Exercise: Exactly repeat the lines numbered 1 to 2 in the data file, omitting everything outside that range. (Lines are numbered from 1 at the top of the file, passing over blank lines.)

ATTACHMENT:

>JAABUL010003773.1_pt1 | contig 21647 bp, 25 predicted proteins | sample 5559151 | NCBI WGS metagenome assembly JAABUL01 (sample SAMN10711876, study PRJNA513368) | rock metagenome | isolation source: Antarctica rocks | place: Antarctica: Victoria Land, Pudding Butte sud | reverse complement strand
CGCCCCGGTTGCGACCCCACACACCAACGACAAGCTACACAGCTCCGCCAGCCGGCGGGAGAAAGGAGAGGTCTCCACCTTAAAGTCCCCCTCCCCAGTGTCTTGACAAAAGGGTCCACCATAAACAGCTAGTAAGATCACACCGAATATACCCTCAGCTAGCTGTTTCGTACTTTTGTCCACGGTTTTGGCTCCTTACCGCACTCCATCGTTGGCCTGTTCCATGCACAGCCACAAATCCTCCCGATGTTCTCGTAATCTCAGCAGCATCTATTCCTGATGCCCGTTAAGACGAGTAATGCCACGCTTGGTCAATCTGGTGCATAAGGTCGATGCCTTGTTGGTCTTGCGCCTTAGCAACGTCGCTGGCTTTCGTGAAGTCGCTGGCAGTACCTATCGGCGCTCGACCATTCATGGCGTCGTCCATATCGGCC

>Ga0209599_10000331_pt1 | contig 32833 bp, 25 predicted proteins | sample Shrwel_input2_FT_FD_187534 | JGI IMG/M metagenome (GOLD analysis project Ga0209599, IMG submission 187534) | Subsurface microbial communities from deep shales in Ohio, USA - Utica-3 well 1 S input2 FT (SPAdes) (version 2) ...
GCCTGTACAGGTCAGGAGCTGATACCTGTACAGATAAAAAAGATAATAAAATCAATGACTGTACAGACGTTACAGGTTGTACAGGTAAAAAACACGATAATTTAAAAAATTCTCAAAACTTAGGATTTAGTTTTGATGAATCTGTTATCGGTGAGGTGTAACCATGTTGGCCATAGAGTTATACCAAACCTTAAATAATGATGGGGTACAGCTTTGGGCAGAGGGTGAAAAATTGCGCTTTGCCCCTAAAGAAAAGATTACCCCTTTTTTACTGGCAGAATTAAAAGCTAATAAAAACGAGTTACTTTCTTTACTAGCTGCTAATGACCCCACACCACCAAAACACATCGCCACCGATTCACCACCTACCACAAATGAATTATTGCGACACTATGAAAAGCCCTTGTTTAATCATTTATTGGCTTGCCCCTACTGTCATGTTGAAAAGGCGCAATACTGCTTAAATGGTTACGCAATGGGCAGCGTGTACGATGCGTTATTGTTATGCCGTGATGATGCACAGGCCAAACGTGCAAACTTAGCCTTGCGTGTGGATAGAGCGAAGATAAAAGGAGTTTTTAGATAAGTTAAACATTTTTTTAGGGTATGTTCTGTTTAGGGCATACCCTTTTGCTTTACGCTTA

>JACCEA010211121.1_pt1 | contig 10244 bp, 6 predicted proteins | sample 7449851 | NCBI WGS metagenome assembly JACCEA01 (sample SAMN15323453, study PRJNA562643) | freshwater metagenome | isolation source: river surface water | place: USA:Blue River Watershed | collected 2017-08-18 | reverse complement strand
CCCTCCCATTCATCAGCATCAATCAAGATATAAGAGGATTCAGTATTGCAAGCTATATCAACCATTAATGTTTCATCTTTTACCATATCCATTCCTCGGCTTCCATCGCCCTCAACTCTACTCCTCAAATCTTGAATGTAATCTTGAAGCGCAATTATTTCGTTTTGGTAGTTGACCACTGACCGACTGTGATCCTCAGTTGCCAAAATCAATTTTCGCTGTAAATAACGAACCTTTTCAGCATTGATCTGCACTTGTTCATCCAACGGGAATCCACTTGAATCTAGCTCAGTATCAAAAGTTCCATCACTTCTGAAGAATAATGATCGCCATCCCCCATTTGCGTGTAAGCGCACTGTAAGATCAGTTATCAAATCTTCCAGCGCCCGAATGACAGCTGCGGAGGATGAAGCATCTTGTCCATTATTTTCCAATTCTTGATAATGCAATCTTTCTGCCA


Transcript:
>JAABUL010003773.1_pt1 | contig 21647 bp, 25 predicted proteins | sample 5559151 | NCBI WGS metagenome assembly JAABUL01 (sample SAMN10711876, study PRJNA513368) | rock metagenome | isolation source: Antarctica rocks | place: Antarctica: Victoria Land, Pudding Butte sud | reverse complement strand
CGCCCCGGTTGCGACCCCACACACCAACGACAAGCTACACAGCTCCGCCAGCCGGCGGGAGAAAGGAGAGGTCTCCACCTTAAAGTCCCCCTCCCCAGTGTCTTGACAAAAGGGTCCACCATAAACAGCTAGTAAGATCACACCGAATATACCCTCAGCTAGCTGTTTCGTACTTTTGTCCACGGTTTTGGCTCCTTACCGCACTCCATCGTTGGCCTGTTCCATGCACAGCCACAAATCCTCCCGATGTTCTCGTAATCTCAGCAGCATCTATTCCTGATGCCCGTTAAGACGAGTAATGCCACGCTTGGTCAATCTGGTGCATAAGGTCGATGCCTTGTTGGTCTTGCGCCTTAGCAACGTCGCTGGCTTTCGTGAAGTCGCTGGCAGTACCTATCGGCGCTCGACCATTCATGGCGTCGTCCATATCGGCC